Flint water samples show further progress

Jim Lynch
The Detroit News

State officials are touting the latest round of water sampling from their sentinel sites in Flint as “progress.”

Of 423 sites recently added to the state’s monitoring program, 91 percent returned samples at or below the federal action level of 15 parts per billion for lead and copper.

Michigan officials are now collecting data on lead contamination from roughly 600 total sites.

“There is still a lot of work to do, and we will not be satisfied that the water is ready until we see the results of many tests that can ensure the water truly is safe to drink,” Gov. Rick Snyder said Tuesday in a press release. “That’s why we are so appreciative of the residents who are willing to work with us to have their water regularly tested as part of this official scientific survey.

“By working together, we can help get people the water they need straight from their tap and help the city and its residents move forward.”

Testing showed that 37 of the new sites testing over 15 parts per billion, eight locations produced results over 100 parts per billion. Those readings prompted immediate notification and will result in home visits from health and environmental officials.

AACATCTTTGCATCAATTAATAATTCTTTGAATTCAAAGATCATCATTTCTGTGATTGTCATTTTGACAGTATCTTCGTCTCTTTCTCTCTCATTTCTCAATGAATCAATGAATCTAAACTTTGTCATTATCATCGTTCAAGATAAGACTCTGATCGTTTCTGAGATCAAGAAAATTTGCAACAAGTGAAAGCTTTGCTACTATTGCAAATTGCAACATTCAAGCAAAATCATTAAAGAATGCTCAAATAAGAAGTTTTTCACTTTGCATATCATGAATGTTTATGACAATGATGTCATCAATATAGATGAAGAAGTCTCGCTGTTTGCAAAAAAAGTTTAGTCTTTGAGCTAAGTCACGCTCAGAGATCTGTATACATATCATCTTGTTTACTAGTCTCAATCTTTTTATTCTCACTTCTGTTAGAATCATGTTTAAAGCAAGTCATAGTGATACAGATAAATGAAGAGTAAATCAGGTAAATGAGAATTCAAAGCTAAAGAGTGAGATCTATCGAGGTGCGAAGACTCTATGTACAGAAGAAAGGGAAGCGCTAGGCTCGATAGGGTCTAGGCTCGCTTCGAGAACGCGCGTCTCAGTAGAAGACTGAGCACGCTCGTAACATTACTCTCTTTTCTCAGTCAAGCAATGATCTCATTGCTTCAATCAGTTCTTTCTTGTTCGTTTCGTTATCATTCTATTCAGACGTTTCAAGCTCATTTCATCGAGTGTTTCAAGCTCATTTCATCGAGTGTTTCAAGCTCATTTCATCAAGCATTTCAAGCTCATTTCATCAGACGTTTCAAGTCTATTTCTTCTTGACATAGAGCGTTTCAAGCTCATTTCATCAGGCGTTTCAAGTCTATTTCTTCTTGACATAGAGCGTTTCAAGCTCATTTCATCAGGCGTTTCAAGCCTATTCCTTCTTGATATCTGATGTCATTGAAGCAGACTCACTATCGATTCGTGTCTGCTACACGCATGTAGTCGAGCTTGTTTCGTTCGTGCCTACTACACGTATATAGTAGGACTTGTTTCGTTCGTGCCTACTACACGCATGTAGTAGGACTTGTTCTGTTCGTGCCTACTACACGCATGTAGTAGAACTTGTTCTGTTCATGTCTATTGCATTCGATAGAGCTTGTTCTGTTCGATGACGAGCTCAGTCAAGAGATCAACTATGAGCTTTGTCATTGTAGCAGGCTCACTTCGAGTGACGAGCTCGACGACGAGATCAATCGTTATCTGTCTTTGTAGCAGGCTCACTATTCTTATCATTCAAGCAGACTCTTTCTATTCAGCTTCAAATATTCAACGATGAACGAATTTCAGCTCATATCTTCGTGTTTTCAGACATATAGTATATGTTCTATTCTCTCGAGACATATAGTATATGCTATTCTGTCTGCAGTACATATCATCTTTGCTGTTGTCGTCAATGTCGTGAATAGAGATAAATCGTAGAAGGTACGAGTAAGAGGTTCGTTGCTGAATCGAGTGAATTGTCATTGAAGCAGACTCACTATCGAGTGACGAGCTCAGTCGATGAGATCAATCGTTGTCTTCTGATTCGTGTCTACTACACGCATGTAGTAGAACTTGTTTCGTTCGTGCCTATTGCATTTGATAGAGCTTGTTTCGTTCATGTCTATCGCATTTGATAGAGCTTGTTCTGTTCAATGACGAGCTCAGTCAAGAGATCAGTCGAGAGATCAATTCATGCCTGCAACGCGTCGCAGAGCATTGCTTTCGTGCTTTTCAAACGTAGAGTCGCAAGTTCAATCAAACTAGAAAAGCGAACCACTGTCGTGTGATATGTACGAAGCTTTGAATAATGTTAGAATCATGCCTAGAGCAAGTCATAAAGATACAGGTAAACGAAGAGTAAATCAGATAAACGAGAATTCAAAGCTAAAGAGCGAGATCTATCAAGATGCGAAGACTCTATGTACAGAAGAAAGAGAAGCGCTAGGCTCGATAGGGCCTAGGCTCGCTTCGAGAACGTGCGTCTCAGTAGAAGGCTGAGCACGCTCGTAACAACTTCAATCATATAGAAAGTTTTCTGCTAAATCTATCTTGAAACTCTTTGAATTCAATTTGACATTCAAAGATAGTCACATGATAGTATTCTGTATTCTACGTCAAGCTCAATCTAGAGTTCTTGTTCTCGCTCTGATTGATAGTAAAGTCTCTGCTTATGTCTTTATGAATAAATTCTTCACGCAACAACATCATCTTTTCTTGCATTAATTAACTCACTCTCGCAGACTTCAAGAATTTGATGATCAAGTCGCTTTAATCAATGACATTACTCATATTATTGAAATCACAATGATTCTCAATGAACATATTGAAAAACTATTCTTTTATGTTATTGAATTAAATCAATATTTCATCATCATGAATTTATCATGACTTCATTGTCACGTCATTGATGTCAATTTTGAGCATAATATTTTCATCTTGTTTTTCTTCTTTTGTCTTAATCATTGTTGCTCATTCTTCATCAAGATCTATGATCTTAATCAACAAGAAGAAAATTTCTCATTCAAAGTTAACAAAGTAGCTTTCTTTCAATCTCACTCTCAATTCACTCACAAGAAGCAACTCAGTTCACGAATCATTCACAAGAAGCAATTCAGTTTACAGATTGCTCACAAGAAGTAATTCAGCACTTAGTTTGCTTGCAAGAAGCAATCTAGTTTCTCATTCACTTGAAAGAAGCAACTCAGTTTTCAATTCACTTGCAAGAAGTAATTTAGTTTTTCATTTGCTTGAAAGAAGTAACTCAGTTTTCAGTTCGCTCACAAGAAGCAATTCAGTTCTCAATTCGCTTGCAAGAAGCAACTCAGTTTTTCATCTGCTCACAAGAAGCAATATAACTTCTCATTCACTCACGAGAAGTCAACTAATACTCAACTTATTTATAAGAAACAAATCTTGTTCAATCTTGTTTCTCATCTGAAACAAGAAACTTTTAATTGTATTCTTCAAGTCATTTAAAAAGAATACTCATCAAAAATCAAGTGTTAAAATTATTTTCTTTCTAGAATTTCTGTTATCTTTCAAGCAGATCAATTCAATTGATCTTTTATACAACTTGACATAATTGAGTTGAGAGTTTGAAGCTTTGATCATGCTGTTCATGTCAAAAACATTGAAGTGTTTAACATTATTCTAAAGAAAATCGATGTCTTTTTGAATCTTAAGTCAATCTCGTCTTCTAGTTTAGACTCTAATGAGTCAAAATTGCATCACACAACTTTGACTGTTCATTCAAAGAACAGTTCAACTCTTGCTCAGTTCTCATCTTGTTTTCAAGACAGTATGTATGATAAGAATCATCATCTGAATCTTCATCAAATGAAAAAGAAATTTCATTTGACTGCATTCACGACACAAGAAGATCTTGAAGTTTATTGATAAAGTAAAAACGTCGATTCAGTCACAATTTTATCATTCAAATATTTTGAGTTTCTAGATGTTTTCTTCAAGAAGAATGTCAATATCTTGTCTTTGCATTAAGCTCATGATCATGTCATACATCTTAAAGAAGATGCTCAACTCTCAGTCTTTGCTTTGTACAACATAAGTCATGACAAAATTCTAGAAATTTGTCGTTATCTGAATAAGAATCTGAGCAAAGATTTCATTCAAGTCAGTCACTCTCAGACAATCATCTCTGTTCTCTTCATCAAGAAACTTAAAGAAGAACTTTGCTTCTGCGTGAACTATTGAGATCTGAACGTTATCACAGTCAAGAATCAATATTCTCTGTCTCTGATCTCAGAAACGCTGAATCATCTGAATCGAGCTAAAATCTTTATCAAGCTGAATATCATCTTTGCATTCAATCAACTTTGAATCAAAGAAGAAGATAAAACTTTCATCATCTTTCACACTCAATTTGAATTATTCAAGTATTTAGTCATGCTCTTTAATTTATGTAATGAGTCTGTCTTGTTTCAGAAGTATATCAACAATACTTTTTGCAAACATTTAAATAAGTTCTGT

Testing on the first group of sentinel sites was conducted Feb. 10 through Feb. 14.

Officials were alarmed in January by water samples of unfiltered water from the Michigan Department of Environmental Quality suggested Flint’s lead contamination in parts of the city was stronger than residential faucet filters can handle, 150 parts per billion.

Marc Edwards, a Virginia Tech researcher whose work helped uncover lead contamination in the city’s water, has said the early returns on the new testing also show progress after Flint returned to the Detroit Water and Sewerage Department in October.

The incoming results are helping to pinpoint Flint’s trouble areas. The Genesee County city has been dealing with water concerns since April 2014 when it began using the Flint River as its source. A failure to treat the water with corrosion controls is believed to have resulted in contaminated drinking water.

JLynch@detroitnews.com

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